A month in, let baseball begin

Updated: May 11, 2015
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The first month of baseball is over and done with. We’ve watched each team play at least 25 games, which means we’ve witnessed 1/6 of the season already — when it seemed like I was wishing for April to draw nearer just yesterday.

With a month in the books, it’s time to discuss a few fun facts, highlight individual performances, and discuss the early breakout candidates of 2015.

Fun Facts

  • Dee Gordon is currently set to finish the year with a .437 batting average. If he manages to keep up this ridiculous pace, he’ll finish as with the second best batting average of all-time in a single season, holding the best average of any player within the last 125 years.
  • Joc Pederson has nine home runs this year, putting him in good position to hit 30 or more this season. If he accomplishes this, he’ll join only 10 other players who have hit 30-plus home runs in their rookie seasons.
  • Since 2013, no starting pitcher to log more than 150 innings has had a better ERA than Clayton Kershaw. This season, Kershaw’s ERA (3.72) is twice as high as his previous two seasons combined (3.60).
  •  Ted Williams walked 107 times in his rookie season, which is the highest mark of any rookie since 1900. In 20 games, Kris Bryant has walked 17 times, while Pederson has walked 24 times in 29 games. They both currently own on-base percentages above .420.
  • The best win streak recorded since 1920 belongs to a fork-ball pitcher named Elroy Face, who put together an impressive 17-game winning streak to open the 1959 season. Michael Wacha, Felix Hernandez, Collin McHugh, Zack GrienkeJames Shields, Michael Pineda, Sonny Gray and Dellin Betances have all started with four or more wins and currently have a chance to surpass the current record.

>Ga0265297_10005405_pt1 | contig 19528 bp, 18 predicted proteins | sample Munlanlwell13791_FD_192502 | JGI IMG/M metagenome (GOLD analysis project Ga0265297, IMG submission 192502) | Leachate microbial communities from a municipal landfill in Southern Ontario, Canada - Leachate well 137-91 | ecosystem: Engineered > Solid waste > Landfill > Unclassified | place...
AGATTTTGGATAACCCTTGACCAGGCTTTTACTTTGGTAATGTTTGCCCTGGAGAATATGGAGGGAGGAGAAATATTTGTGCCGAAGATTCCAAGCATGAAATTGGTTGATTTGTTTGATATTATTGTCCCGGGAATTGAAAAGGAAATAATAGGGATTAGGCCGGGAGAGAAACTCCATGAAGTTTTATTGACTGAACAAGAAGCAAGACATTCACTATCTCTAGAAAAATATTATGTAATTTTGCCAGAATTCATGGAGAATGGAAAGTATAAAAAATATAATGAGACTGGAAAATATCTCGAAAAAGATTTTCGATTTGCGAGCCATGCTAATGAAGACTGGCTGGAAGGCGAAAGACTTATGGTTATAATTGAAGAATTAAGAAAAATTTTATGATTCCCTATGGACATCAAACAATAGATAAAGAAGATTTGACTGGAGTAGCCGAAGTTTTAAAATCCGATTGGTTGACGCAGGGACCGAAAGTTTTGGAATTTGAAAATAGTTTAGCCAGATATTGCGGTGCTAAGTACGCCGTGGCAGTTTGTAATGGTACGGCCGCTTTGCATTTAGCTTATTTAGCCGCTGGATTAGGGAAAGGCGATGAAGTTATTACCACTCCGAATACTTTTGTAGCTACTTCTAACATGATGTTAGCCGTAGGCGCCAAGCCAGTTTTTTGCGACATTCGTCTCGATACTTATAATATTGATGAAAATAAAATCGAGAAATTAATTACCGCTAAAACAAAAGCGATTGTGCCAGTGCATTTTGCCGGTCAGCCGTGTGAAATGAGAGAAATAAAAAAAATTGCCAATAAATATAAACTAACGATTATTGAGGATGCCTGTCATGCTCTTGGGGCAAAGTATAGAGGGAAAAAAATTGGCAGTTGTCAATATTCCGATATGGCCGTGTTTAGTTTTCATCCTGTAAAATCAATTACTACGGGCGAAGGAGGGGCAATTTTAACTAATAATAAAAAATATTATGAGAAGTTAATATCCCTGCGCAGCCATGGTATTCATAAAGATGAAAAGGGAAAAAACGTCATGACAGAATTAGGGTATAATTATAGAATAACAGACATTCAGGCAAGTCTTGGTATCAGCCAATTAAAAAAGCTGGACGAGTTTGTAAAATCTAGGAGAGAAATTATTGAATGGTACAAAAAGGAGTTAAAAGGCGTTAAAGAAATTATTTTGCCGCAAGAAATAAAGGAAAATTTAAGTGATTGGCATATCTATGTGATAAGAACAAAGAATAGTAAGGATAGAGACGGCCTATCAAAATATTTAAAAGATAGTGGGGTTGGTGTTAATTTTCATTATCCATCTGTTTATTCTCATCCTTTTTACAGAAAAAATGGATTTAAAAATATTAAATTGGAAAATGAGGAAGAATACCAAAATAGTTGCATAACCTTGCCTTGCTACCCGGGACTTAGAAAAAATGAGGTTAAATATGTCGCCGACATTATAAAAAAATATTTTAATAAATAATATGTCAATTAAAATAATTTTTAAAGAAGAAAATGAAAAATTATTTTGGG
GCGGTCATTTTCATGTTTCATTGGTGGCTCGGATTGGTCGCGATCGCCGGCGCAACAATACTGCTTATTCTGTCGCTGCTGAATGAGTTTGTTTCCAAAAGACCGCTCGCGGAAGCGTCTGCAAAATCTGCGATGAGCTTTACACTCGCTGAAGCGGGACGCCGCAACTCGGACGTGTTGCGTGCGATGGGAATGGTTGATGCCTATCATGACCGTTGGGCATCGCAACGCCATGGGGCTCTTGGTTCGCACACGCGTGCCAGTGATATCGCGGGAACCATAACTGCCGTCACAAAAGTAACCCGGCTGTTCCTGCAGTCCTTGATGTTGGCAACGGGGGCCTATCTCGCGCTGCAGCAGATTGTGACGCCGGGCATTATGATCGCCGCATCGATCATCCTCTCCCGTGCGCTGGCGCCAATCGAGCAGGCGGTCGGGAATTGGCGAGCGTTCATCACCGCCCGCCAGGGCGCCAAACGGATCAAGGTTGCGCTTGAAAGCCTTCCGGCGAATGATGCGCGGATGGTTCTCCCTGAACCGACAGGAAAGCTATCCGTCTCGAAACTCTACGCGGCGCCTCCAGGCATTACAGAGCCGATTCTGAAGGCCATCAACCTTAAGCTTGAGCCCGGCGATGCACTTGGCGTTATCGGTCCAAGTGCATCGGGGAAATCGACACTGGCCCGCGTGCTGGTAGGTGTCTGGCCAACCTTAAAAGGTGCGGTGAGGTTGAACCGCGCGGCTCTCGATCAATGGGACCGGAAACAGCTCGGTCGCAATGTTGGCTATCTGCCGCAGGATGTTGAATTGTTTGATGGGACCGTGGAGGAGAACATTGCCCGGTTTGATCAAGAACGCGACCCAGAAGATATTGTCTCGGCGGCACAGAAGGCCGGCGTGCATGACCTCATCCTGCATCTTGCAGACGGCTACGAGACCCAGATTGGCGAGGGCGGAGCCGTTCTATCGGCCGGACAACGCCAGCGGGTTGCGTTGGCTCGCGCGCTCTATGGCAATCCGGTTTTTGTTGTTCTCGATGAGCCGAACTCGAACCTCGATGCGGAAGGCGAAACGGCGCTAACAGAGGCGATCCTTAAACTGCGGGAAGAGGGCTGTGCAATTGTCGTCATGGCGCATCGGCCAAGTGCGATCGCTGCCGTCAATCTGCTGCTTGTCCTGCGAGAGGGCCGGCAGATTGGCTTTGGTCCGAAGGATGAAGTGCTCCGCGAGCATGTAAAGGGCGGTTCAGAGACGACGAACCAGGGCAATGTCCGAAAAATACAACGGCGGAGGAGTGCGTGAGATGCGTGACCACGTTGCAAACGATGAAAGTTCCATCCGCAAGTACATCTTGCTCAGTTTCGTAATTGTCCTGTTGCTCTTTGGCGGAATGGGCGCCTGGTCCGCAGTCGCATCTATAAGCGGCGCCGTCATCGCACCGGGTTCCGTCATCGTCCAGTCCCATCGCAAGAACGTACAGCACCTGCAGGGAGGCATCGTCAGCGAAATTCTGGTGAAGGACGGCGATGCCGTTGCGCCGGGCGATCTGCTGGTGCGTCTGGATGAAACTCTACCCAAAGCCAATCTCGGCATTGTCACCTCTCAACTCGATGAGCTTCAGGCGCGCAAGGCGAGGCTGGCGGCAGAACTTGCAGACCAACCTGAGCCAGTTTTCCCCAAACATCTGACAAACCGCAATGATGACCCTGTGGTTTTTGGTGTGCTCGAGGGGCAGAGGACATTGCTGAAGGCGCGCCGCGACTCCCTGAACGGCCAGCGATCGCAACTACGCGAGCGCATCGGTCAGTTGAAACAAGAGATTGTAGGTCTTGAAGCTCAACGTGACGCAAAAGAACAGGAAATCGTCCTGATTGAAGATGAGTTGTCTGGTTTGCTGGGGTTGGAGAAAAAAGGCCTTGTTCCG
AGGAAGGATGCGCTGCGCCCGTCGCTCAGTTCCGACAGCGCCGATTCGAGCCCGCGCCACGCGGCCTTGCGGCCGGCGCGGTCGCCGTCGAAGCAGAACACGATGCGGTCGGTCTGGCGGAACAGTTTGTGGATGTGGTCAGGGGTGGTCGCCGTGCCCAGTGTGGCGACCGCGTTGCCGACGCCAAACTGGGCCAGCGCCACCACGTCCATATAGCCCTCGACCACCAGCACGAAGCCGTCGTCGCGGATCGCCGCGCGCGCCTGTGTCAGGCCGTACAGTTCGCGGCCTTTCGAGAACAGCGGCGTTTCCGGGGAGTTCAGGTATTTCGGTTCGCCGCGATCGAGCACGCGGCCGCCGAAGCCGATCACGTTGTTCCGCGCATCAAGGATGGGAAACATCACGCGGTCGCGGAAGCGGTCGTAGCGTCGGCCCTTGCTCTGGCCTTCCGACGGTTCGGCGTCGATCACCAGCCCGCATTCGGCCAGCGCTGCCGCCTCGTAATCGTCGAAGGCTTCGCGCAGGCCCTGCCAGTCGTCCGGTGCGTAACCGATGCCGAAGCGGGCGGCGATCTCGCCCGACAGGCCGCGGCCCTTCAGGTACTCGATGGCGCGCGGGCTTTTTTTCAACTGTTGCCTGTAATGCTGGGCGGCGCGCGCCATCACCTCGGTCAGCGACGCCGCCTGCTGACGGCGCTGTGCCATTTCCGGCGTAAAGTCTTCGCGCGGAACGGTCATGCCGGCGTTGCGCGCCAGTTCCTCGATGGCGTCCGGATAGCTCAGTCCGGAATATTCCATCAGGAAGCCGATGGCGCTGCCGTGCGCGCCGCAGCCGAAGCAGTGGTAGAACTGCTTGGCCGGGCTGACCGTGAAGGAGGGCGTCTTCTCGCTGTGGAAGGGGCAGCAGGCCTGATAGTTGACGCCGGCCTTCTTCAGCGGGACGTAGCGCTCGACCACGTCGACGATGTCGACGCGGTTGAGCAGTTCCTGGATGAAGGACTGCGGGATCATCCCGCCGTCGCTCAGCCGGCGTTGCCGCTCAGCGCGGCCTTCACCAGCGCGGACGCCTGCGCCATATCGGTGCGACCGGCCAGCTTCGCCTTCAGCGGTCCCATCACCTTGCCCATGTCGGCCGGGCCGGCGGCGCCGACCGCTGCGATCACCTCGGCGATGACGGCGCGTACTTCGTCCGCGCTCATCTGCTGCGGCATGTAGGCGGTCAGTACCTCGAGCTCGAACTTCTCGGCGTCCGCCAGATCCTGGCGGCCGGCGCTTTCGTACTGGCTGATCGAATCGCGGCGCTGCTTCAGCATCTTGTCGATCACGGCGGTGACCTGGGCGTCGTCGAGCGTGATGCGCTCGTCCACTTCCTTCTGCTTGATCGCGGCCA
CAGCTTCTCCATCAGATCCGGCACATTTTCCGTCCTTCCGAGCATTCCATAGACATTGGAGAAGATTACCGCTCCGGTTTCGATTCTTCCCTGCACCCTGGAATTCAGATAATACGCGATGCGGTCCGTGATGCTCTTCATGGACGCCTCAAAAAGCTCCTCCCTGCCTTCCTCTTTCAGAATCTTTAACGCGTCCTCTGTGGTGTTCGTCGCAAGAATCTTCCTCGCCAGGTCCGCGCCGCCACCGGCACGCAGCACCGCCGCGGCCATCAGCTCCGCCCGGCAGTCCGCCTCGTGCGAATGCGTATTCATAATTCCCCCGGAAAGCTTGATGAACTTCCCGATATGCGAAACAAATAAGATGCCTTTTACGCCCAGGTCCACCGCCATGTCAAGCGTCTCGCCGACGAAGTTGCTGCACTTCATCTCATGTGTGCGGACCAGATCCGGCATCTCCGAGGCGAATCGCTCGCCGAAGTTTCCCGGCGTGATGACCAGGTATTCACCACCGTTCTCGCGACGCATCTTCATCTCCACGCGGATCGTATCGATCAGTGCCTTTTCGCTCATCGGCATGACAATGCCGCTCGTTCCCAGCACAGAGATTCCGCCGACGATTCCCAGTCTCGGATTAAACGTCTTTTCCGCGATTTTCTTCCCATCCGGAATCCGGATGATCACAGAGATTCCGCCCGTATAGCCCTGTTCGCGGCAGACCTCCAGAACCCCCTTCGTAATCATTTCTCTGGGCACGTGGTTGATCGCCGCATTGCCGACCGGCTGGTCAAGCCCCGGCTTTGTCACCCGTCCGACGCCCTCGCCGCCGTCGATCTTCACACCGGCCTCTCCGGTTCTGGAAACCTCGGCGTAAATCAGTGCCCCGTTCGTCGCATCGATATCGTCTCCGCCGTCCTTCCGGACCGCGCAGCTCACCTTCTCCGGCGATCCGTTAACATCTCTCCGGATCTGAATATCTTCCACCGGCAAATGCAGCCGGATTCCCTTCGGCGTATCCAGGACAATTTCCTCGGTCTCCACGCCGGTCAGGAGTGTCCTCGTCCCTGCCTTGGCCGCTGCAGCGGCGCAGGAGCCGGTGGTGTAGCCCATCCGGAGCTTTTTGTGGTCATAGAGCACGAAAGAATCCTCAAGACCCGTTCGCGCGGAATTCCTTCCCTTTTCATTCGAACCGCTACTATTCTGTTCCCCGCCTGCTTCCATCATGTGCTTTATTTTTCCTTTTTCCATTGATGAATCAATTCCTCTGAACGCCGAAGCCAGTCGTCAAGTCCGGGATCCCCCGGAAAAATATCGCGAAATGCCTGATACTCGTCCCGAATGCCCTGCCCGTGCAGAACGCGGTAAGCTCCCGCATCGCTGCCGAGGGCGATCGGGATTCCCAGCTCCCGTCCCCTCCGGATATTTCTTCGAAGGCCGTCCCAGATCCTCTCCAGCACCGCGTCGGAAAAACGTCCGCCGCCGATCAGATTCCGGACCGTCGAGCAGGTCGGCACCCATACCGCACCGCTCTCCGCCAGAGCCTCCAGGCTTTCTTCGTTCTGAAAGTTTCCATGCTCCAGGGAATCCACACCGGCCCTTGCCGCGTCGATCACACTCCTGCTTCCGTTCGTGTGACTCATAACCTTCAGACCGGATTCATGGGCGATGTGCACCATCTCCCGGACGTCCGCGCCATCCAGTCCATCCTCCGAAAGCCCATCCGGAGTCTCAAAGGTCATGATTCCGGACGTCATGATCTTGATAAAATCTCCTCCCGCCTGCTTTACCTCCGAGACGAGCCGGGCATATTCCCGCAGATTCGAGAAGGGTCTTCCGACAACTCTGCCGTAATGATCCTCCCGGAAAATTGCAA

Breakout Candidates

Kolten Wong gave us a taste of what we could expect from him in upcoming seasons, hitting .249/.292/.388 with 12 home runs and 20 stolen bases in 2014. Wong is already hitting .340/.375/.505 in 29 games this year and there’s no reason to suspect it’ll dip back to .249 any time soon. He’s known for making great contact on the ball, which should help keep his average from dipping too much. I wouldn’t be surprised to see him hit .300 by the end of the year. The 24-year-old second baseman is definitely taking on the roll of a typical St. Louis Cardinals-type hitter.

Wil Myers made an immediate impact his rookie year, showcasing his raw power and speed with the Tampa Bay Rays. An injury in 2014, however, would cause him to miss half the season, where Myers finished hitting .222/.294/.320. With the San Diego Padres, Myers has already shown that he’s back to form, hitting .293/.354/.478 with 26 runs scored and five home runs in the first 30 games. Maybe a change of scenery was all he needed to truly breakout.

People have been waiting for an Eric Hosmer breakout performance since 2012. What we’ve received? One solid season sandwiched between two underwhelming years. Well, here’s the start everyone has been waiting for. In his first 28 games, Hosmer has 23 RBI, five home runs and is batting .319/.395/.549, which is much better than his start last year. In 2014, Hosmer didn’t hit his fifth home run until July 9, while also destroying the patience of his fans and fantasy owners. This reinvented Hosmer certainly looks like he’ll deliver on the performance we’ve all been waiting for. Finally.